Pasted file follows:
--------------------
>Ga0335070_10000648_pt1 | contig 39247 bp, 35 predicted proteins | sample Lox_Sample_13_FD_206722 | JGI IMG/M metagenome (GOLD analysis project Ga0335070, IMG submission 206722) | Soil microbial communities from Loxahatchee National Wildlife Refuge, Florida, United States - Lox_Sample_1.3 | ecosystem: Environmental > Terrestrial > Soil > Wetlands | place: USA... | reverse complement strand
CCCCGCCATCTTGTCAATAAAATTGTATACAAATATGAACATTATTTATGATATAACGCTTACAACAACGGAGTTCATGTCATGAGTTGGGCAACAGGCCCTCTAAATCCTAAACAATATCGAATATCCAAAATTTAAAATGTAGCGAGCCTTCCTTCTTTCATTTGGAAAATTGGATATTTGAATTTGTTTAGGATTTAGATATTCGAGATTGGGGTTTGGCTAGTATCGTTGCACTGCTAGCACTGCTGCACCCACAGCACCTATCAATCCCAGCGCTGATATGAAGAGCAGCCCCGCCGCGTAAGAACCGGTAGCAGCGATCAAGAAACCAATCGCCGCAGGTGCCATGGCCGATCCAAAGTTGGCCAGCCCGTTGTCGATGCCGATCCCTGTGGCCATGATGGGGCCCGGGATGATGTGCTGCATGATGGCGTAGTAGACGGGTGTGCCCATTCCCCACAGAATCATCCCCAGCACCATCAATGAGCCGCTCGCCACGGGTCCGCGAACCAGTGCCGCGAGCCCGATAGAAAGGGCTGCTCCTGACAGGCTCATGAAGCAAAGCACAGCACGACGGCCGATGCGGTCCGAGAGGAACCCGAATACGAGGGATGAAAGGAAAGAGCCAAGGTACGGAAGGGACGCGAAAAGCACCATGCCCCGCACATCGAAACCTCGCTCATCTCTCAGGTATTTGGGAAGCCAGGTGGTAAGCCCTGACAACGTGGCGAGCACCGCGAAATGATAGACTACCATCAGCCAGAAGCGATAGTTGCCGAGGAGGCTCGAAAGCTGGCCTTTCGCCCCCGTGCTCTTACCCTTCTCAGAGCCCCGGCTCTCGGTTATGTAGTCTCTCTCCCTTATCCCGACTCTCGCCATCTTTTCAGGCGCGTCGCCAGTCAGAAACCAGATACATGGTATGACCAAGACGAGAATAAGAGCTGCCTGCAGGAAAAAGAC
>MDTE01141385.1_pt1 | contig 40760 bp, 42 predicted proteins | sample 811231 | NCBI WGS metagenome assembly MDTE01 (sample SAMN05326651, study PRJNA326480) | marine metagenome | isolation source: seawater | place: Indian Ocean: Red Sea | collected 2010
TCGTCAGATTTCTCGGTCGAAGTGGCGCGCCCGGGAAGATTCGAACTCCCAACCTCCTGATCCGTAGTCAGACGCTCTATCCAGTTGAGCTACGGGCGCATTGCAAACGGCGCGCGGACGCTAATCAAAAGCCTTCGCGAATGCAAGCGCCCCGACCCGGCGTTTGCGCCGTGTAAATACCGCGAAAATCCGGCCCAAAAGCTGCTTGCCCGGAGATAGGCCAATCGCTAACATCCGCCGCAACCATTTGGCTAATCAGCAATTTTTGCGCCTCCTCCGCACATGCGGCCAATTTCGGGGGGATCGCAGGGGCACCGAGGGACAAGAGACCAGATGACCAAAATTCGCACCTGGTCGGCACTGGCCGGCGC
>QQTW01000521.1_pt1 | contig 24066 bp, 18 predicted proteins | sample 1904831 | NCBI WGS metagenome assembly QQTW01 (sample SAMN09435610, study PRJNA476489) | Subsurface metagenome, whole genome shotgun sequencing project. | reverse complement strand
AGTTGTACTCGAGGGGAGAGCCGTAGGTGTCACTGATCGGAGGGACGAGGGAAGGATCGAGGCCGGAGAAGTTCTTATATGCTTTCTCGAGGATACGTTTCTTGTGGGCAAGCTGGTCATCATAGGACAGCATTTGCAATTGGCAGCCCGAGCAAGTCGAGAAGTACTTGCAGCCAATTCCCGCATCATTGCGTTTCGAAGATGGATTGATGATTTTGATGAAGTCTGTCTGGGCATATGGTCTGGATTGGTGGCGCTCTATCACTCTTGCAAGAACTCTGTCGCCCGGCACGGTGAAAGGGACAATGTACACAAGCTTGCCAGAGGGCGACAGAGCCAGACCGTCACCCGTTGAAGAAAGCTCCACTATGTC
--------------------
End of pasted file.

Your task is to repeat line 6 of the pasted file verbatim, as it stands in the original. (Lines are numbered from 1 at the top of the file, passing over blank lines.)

AGTTGTACTCGAGGGGAGAGCCGTAGGTGTCACTGATCGGAGGGACGAGGGAAGGATCGAGGCCGGAGAAGTTCTTATATGCTTTCTCGAGGATACGTTTCTTGTGGGCAAGCTGGTCATCATAGGACAGCATTTGCAATTGGCAGCCCGAGCAAGTCGAGAAGTACTTGCAGCCAATTCCCGCATCATTGCGTTTCGAAGATGGATTGATGATTTTGATGAAGTCTGTCTGGGCATATGGTCTGGATTGGTGGCGCTCTATCACTCTTGCAAGAACTCTGTCGCCCGGCACGGTGAAAGGGACAATGTACACAAGCTTGCCAGAGGGCGACAGAGCCAGACCGTCACCCGTTGAAGAAAGCTCCACTATGTC